In June 2016 I arrived in Sheffield, a town between the Midlands and Yorkshire in the UK, by taking a 40-minute train ride from Nottingham to attend the Sheffield Documentary Film Festival (Sheffield Doc/Fest). This festival is the biggest documentary film festival in the UK and one of the biggest in the world. It has been held every June since 1994, attracts around 20 to 27 thousand people, shows around 160 feature length documentary films and hosts many discussions and forums throughout the festival. This year the festival was opened and attended by the controversial film director Michael Moore’ and his newest film ‘Where to invade next?’.
I was able to attend the festival along with other Indonesian delegates with support from British Council Indonesia. The delegates who came along are well known in the Indonesian documentary film sector; Amanda Marahimin (producer), Suryani Liauw (film festival programmer and producer), and Alia Damaihati (Yogyakarta Documentary Film Festival). Levina Wirawan, British Council Programme Manager, Fajar Utomo and Hanifah from Indonesian Creative Agency (BEKRAF) also attended.
Although the festival officially opened on the evening of 10 June 2016 at the City Hall, activities were already underway in the morning. The festival’s main activities are centred around Showroom Cinema, Sheffield’s independent cinema. The cinema is located near the Sheffield Hallam University, one of the main universities in Sheffield, and only a three-minute walk from the Sheffield train station.
In terms of location, the festival is irrefutably easy to spot. But the appearance of banners along the roads of Sheffield and gigantic billboards with festival images in the city’s strategic locations made it even merrier and painted the city with the spirit of the festival. What I found most interesting about these banners and billboards was the fact that they displayed the illustrious faces of documentary film players. We can see the face of the celebrated director, Michael Moore and actor Tilda Swinton (who will attend the festival’s closing) alongside new faces in the industry such as Reggie Yates (an emerging name in the documentary film sector through his BBC Three programmes) and Professor Green (a rapper who also presented documentary film programmes for young people on BBC Three).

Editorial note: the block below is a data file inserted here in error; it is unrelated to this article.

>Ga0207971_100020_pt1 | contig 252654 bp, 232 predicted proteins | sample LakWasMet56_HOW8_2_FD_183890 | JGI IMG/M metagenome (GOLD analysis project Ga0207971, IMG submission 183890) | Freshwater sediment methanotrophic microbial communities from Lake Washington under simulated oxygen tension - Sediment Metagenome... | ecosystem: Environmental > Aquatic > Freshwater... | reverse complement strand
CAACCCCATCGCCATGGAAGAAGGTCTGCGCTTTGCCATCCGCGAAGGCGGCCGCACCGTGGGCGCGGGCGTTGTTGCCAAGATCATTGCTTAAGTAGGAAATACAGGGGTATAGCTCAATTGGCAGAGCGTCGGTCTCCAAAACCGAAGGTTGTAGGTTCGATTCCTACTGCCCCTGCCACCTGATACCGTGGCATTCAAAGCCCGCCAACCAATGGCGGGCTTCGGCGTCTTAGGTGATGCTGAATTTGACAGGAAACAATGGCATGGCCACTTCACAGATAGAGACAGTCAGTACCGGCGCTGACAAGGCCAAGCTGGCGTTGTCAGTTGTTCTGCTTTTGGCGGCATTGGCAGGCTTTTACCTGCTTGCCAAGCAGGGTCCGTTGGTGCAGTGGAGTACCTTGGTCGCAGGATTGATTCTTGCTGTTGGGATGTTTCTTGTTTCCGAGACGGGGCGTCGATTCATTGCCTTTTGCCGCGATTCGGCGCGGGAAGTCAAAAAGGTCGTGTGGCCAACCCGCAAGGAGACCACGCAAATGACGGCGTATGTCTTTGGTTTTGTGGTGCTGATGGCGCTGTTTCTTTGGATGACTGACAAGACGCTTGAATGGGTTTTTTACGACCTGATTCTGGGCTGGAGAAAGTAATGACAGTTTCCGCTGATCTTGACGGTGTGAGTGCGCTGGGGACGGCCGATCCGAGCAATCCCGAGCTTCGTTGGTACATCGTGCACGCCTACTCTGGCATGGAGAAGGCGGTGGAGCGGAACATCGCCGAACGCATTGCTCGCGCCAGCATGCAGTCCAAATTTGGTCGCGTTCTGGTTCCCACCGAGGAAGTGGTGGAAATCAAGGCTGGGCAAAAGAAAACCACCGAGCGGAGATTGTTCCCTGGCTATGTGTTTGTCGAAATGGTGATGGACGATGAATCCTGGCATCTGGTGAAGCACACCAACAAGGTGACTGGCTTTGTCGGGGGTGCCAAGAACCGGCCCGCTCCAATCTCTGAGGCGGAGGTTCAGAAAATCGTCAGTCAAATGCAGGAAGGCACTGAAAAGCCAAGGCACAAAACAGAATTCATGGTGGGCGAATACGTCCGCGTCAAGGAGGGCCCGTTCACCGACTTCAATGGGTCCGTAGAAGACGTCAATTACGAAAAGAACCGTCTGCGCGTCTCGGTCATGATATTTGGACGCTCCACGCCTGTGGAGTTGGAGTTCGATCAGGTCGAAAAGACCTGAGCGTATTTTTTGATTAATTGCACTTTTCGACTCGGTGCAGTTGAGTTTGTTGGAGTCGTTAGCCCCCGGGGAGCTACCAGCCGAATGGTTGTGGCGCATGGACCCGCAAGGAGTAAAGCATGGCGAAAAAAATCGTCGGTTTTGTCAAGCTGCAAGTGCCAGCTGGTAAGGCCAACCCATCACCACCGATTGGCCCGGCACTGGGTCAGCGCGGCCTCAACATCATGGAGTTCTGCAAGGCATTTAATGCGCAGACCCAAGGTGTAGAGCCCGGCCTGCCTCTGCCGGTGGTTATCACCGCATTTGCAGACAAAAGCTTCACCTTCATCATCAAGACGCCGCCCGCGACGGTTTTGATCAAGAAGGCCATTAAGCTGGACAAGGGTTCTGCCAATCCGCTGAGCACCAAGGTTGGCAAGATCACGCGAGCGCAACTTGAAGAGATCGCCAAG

It goes without saying, like any other film festivals, or even the film itself, there’s always a need to have big names and noteworthy star that is relatively well known to the public so people can feel a relatable connection to this kind of cultural event. Having said that, the well-known names painted on billboards and banners also signify and imply that documentary film’s personalities and stars are starting to function as public aspiration.
It's interesting to note that the festival is held in the UK, a country that chooses a documentary film maker, David Attenborough, as a British icon above David Beckham and the Beatles. Documentary films have long been a part of education, awareness and identity building in the UK. Not only the BBC (especially BBC Two and BBC Four) that routinely broadcasts documentary films, but other channels like Channel 4 and ITV also show an abundance of documentary programmes. The three biggest TV channels competed to be a part of Sheffield Doc/Fest, showing that the documentary film world is far from drying up.
In its 23rd edition, Sheffield Doc/Fest presented 29 world premieres, 14 international premieres, and 20 European premieres. The number of premieres is usually an industry standard measurement of how good a festival is, and of course, the other measurement is the attending guests and activities on the side. This year the festival focused on Ken Loach, the British, socialist director, and the late Belgian director Chantal Akerman.
I didn’t do a lot on the first day. Besides watching Ken Loach’s film, 'The Spirit of ’45' (2012) which was an open air public screening (on Beijing Screen on Howard Street), I also managed to see 'Author: The JT LeRoy Story' (Jeff Feuerzig, 2016). Ken Loach’s film tells the story of the rise of Britain as a socially democratic country after WWII, through the nationalisation of organisations, until the country falls under Margaret Thatcher government, who privatised many economic bodies and public services. Meanwhile, JT LeRoy’s film tells the story of the complexity of a pseudonym intertwined with publicity and the world of celebrity.
I'm looking forward to attending several discussions, including 'Viva La Revolución: Video Activism and Citizen Journalism', which is going to discuss video activism, feature length documentary, and interactive format which is spreading in the UK, Egpyt and Greece.